The new landscape of the fight against abortion


Perhaps the biggest immediate change was in abortion policy. While an overwhelming majority of Americans have long told pollsters that the choice to have an abortion should be left to a woman rather than the law, the issue has long been seen as a moral drag on candidates. that she was unwinnable. Those who opposed abortion were more likely than pro-abortion supporters to make the issue the deciding factor in their vote.

The decision toppling Roe and the intermediaries changed that dynamic. A September poll by the Public Religion Research Institute found that 24% of Americans said they would only vote for a candidate who shared their views on abortion, up from 18% a decade ago. The shift was greatest among Democrats, who tend to support abortion rights: 35% said they would vote only for a candidate who shared their stance on abortion, double the percentage who had said the same thing two years earlier. Among Republicans, who are more likely to oppose abortion, only 21% said they would only vote for a candidate who supports their position, down from 32% in 2020.

In exit polls after the midterm elections, voters of all political stripes said abortion rights were their number one issue.

“Resist the urge to see this as a one-off, one-off midterm election story, and instead see it for what it is, part of an upward trajectory of a powerful movement,” said Andrea Miller, president of the National Institute for Reproductive Health, which supports abortion rights, urged reporters on a conference call last month. “The tides are turning.”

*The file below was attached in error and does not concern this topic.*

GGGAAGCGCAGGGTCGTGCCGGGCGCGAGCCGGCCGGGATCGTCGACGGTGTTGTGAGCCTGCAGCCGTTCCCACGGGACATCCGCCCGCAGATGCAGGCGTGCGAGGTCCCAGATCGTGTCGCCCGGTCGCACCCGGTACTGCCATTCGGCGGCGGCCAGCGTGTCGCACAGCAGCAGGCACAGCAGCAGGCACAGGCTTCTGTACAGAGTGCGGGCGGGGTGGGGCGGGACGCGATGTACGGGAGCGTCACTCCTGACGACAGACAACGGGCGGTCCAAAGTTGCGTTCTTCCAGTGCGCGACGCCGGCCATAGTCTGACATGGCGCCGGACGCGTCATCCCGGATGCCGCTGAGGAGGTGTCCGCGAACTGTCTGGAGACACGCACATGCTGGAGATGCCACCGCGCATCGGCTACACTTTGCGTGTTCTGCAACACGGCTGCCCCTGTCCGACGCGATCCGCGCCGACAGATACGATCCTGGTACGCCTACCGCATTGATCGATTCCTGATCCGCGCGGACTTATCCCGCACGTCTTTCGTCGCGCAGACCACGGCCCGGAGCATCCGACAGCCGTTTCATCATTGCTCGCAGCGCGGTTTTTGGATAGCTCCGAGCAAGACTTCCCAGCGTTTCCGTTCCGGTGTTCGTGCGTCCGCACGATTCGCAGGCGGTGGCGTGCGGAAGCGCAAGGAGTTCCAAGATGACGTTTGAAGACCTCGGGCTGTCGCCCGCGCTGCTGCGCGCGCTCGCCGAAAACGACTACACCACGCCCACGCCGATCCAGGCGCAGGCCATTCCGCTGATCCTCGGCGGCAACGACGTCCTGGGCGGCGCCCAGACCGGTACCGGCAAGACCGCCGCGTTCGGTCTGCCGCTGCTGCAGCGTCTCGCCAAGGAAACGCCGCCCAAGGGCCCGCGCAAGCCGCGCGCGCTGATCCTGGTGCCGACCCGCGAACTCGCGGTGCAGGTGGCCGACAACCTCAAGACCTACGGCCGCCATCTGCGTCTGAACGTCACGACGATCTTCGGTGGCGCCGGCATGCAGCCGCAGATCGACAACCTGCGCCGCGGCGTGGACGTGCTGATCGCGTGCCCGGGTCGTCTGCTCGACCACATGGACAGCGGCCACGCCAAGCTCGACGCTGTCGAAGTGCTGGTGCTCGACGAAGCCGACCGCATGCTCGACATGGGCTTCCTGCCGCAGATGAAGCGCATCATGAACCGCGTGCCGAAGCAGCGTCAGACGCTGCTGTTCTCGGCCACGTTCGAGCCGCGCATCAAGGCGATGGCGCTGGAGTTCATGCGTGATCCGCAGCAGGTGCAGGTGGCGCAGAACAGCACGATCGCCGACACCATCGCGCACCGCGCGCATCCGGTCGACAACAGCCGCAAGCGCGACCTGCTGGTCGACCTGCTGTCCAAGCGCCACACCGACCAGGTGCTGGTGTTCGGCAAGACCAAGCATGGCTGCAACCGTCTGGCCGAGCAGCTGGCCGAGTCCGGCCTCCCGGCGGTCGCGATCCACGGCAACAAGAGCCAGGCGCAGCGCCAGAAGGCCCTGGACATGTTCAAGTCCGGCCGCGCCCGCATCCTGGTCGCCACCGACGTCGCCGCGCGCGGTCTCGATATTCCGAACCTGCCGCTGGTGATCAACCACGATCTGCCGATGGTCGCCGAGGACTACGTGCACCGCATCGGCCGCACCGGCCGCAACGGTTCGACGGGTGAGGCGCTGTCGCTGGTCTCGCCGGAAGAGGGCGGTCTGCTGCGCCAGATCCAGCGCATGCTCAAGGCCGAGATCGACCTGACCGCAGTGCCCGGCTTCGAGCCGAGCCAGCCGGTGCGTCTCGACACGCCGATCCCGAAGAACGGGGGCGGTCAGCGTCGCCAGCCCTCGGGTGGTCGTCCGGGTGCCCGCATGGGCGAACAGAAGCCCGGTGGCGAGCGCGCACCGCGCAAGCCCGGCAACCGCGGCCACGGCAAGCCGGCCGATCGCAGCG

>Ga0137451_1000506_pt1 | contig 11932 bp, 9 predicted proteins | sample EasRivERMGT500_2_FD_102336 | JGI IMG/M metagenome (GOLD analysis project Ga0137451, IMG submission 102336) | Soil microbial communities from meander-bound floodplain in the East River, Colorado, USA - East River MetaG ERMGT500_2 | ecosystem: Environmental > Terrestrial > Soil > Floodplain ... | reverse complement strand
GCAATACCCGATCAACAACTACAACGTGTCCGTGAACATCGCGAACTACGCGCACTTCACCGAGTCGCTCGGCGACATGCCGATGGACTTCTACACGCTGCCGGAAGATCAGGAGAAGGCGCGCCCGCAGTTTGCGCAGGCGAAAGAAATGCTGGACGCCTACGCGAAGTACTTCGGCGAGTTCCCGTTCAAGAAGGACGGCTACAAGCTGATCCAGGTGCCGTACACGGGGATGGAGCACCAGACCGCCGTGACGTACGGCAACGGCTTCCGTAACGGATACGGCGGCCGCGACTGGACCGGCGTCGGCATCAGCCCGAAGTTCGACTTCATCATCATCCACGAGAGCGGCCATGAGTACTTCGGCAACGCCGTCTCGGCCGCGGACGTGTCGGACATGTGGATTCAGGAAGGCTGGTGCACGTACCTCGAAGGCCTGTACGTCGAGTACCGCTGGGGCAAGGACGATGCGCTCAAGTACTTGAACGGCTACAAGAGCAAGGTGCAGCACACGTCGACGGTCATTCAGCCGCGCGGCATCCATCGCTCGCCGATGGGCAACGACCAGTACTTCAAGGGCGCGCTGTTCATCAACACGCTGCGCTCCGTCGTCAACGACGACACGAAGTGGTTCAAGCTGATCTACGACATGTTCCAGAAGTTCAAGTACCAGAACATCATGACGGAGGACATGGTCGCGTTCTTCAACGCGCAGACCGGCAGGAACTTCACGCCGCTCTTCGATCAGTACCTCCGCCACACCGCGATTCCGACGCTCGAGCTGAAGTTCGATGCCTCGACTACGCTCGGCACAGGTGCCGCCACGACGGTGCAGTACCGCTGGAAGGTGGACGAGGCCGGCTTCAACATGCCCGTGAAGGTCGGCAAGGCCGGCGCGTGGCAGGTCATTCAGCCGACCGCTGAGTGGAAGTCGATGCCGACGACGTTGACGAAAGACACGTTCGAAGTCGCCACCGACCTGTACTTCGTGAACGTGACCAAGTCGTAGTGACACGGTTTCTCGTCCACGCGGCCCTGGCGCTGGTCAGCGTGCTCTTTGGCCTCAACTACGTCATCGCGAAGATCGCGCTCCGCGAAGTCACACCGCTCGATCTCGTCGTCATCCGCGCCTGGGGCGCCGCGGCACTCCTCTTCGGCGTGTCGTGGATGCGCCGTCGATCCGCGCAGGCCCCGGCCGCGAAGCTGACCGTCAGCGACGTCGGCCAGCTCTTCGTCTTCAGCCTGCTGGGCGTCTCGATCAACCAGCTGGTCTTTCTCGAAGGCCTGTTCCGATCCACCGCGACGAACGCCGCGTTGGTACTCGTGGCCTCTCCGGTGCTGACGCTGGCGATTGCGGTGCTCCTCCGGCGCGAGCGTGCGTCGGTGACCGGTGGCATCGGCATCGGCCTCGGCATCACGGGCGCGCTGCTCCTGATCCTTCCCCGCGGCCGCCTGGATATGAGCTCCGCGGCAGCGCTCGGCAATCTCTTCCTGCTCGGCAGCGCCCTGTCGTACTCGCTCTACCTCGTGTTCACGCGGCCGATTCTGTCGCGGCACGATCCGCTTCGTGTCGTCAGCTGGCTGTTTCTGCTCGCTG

With anti-abortion ballot measures failing in red states like Montana and Kentucky, some abortion rights activists are arguing to go more on the offensive, with measures like Michigan’s establishing a right reproductive freedom in the state constitution.

“Voting measures are at their most effective when there is a major disconnect between what voters want and what their elected officials are doing,” said Kelly Hall, executive director of the Fairness Project, which helps campaigns for initiatives voting cards in red and purple states. “Abortion is squarely in that abyss in almost every place in the country.”

But ballot initiatives are not a guarantee, or a solution, everywhere. Seventeen states allow citizens to initiate ballot measures, and this figure includes several blue states that have already protected the right to abortion. There are about ten states that prohibit abortion and authorize citizens’ initiatives. “It shrinks the map,” Ms Hall said.



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